Slight Changes to NCAV Screens

by The Graham Investor on February 6, 2010

Since quite a few people requested it, and there were many questions such as “Why isn’t XXX showing up on the NCAV screen?” I have decided to remove the criterion of positive Operating Cash Flow. This will probably lead to more stocks showing up on the screen. OCF will still be displayed and you can sort by that column. Part of the reason for removing OCF is because it was sometimes left out altogether in the data; so a stock which otherwise should have been on the screen by virtue of NCAV may have been left out as a result even though its OCF might actually have been positive.

The only criterion in effect is now a cut off where a stock’s price is at 130% of its NCAV value. This is probably the point where we might begin to feel there is no value in investigating a particular stock further, but it also gives us room to watch any stocks that slowly make their way onto the screens and start drifting down to their NCAV value or below. I hope this change helps make the screen more useful. Currently, we are still using the data that has served us well to date. The plan is to start using another data source and incorporate NCAV screens of foreign stocks also; this should happen in a few months time when a few kinks are worked out.

In the meantime, I should probably take the opportunity to remind users of the NCAV screens to do their due diligence – beware of potential bankruptcies, or stocks that are going through bankruptcy already. Also be mindful of the wide spreads in these low-priced stocks. “Low price” does not necessarily mean “cheap”. The best way to take advantage of this type of screen is to buy many different stocks (Graham himself suggested 30-40 such issues) and spread your risk as much as possible. Good luck!

{ 18 comments… read them below or add one }

1 Jim Allen February 7, 2010 at 6:01 pm

This initial screen must be only the starting point of a decision to risk capital. Anything short of that is a crap shoot. Remember what Warren Buffett counsels, that “risk comes from not knowing what you are doing.”

I wondered where the OCF came from, or what to do with it. There are a good many “cheap” issues that have no positive income this year or last, but still may have investment merit. This is merely a screen to begin the search, not a “stock picker!”

2 The Graham Investor February 7, 2010 at 7:10 pm

Starting point, for sure. Certainly, it’s not meant to be a stock picker any more than Jim Cramer is a stock picker, and never has been. Anyone who has read The Intelligent Investor thoroughly will understand they need to make their own decisions in the end.

3 GrahamGuy February 9, 2010 at 9:16 pm

I agree that you need to look into the asset quality of the stocks presented here, but I dont think Graham ever presented NCAV stocks as an approach that would benefit from deep analysis 0f the individual stocks. He said this about the NCAV strategy in the 70s:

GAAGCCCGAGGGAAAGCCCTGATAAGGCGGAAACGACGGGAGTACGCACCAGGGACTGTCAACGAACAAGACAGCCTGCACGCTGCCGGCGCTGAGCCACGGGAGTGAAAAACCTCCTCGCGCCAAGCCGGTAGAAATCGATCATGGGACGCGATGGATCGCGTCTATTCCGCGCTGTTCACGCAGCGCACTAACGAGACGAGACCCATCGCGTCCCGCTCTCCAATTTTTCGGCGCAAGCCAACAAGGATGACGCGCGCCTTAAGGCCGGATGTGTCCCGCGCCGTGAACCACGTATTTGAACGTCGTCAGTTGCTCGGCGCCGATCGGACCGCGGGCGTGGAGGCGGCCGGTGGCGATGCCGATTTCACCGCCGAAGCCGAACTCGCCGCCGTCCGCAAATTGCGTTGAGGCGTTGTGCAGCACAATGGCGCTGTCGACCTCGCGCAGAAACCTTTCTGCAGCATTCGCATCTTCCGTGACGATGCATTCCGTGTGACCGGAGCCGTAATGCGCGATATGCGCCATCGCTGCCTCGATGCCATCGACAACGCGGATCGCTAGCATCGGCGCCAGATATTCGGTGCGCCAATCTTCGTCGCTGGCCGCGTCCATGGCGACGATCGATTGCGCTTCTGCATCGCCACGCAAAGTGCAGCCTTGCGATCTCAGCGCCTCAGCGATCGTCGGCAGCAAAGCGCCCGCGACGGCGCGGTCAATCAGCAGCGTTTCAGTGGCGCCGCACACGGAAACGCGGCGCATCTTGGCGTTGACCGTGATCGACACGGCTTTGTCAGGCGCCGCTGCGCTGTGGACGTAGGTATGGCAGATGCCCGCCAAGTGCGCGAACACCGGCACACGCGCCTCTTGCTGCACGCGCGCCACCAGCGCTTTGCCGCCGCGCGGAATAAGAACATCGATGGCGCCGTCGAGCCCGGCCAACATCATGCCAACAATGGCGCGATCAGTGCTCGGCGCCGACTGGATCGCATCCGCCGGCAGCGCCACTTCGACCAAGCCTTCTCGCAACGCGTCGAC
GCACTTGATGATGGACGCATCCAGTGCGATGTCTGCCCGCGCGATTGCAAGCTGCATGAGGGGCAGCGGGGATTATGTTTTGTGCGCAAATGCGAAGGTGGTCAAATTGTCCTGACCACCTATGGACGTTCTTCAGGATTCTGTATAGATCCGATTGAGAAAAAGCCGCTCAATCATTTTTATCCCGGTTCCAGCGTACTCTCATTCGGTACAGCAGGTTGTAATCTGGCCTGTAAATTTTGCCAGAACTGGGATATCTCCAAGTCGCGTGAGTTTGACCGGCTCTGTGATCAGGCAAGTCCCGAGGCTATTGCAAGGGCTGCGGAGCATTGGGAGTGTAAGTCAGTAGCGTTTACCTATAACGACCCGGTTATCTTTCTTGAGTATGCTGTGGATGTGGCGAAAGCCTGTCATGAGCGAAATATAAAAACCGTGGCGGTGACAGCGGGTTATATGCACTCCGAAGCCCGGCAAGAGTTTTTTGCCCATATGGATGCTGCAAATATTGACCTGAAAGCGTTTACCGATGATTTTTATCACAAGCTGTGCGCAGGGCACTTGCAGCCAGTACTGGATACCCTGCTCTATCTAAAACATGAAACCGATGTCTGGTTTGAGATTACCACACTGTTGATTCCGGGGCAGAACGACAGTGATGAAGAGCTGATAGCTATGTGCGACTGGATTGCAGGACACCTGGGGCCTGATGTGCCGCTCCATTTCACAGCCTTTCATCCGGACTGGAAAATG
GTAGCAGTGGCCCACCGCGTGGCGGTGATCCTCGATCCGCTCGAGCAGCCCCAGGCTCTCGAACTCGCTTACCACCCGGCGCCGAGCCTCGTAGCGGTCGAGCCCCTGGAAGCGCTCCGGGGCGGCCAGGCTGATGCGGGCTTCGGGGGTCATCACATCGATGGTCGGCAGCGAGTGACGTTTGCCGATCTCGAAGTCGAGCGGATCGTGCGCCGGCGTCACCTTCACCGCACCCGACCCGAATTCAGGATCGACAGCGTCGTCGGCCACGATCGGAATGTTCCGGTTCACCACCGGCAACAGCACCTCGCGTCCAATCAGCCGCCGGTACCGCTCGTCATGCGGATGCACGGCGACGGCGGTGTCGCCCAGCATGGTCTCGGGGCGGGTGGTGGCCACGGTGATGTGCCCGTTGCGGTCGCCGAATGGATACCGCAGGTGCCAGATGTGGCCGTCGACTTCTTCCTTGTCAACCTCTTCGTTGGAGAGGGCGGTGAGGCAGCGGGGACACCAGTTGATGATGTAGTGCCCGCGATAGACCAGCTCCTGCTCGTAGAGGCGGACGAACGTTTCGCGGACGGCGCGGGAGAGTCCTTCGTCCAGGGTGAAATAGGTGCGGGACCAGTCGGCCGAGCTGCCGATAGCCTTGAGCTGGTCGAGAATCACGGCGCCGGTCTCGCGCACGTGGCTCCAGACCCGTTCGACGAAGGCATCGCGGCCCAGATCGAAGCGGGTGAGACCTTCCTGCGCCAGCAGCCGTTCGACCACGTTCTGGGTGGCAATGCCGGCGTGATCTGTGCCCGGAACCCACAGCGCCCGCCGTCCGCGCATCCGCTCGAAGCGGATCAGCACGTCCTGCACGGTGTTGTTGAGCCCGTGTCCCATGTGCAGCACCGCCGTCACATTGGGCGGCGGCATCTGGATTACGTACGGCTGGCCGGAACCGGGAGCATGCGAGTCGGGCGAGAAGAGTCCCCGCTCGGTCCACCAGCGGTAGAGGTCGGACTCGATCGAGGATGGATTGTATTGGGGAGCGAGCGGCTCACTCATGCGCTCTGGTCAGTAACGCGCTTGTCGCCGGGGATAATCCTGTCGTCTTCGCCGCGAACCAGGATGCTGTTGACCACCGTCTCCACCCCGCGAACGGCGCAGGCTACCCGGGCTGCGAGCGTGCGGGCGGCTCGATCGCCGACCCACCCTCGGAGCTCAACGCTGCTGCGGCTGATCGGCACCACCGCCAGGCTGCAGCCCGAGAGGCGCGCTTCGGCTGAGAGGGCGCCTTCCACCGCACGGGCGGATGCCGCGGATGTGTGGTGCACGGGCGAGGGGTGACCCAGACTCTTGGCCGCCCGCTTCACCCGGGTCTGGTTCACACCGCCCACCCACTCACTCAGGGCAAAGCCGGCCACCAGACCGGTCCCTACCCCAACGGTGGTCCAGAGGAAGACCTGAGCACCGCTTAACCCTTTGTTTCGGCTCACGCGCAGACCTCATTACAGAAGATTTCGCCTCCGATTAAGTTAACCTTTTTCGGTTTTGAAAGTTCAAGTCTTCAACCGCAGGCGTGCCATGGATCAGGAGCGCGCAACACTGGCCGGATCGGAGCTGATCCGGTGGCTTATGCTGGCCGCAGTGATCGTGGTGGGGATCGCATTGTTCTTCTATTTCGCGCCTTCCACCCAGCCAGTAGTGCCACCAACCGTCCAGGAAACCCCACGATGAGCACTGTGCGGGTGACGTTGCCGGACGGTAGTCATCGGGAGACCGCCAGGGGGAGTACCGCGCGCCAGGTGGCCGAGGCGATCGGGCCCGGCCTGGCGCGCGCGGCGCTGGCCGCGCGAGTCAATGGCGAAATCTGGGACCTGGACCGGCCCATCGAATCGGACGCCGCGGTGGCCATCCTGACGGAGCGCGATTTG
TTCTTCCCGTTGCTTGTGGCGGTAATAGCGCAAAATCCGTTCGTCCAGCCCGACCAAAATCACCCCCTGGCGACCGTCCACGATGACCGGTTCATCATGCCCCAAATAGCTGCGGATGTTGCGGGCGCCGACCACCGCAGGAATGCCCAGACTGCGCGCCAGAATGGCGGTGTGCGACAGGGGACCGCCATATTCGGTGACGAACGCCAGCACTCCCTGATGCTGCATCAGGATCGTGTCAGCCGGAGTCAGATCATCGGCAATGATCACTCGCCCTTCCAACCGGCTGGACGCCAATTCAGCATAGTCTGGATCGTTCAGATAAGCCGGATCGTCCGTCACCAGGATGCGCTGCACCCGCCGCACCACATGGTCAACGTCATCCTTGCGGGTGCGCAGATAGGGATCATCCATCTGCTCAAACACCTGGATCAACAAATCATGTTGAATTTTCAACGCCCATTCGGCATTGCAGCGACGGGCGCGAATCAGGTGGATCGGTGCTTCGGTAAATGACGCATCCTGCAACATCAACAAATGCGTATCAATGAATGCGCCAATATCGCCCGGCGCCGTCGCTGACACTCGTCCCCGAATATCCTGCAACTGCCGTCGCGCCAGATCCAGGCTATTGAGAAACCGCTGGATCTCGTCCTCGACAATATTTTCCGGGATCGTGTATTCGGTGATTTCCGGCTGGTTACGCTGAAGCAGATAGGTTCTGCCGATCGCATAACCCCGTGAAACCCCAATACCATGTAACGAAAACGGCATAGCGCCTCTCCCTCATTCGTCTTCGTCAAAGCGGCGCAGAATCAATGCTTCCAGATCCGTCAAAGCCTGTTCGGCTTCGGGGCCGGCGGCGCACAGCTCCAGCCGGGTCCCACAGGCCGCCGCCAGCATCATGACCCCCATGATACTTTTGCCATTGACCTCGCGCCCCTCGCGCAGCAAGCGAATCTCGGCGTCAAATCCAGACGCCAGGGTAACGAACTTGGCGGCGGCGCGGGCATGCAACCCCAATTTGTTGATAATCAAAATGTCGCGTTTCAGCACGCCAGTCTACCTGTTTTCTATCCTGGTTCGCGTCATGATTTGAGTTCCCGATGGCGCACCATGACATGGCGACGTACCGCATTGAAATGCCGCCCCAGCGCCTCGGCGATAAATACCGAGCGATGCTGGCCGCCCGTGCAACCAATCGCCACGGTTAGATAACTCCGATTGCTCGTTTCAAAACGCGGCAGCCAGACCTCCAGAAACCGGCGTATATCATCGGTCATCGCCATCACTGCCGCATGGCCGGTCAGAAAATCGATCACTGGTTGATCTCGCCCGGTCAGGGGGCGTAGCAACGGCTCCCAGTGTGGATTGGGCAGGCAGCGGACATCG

I have a considerable amount of doubt on the question of how successful analysts
can be overall when applying these selectivity approaches. The thing that I have been emphasizing in my own work for the last few years has been the group approach. To try to buy
groups of stocks that meet some simple criterion for being undervalued-regardless of the industry and with very little attention to the individual company.

4 The Graham Investor February 10, 2010 at 9:37 pm

Very good point. My feeling is we have a lot more Information easily and quickly available to us than Graham ever did, and we can use this to quickly check for solvency which doesn’t necessarily have to be deep analysis of the individual stock, rather a  quick once-over to eliminate obvious bankruptcy potential.

5 GrahamGuy February 11, 2010 at 7:19 pm

I agree with that. I think the whole point behind NCAV is that business model and future prospects are nearly irrelavent, but asset quality and hidden liabilities are key. I realize that Buffett was very successful at going beyond that, but come on – Buffett has been reading financial statements, 14 hours a day, for 65 years or so. I understand Jim’s quote about risk, but I think the biggest risk is thinking you are smarter or better than you really are.

I’ve done pretty well by blindly following NCAV, but I’ve gotten burnt a few times by not doing even a really cursory Google search (most recently, I bought SHIP at about 2.00 even though they had an equity offering priced at 1.25 in the works. Duh.)

Anyway, thanks for the fantastic site.

6 michael February 28, 2010 at 10:46 pm

completely agree with ‘the starting point for the search’ as it pays to dig a little deeper.. for example, the screen missed the fact that RCON’s financials are in yuan.. once you convert them over it isnt actually a net net. PRICE NCAVPS (66% of NCAV)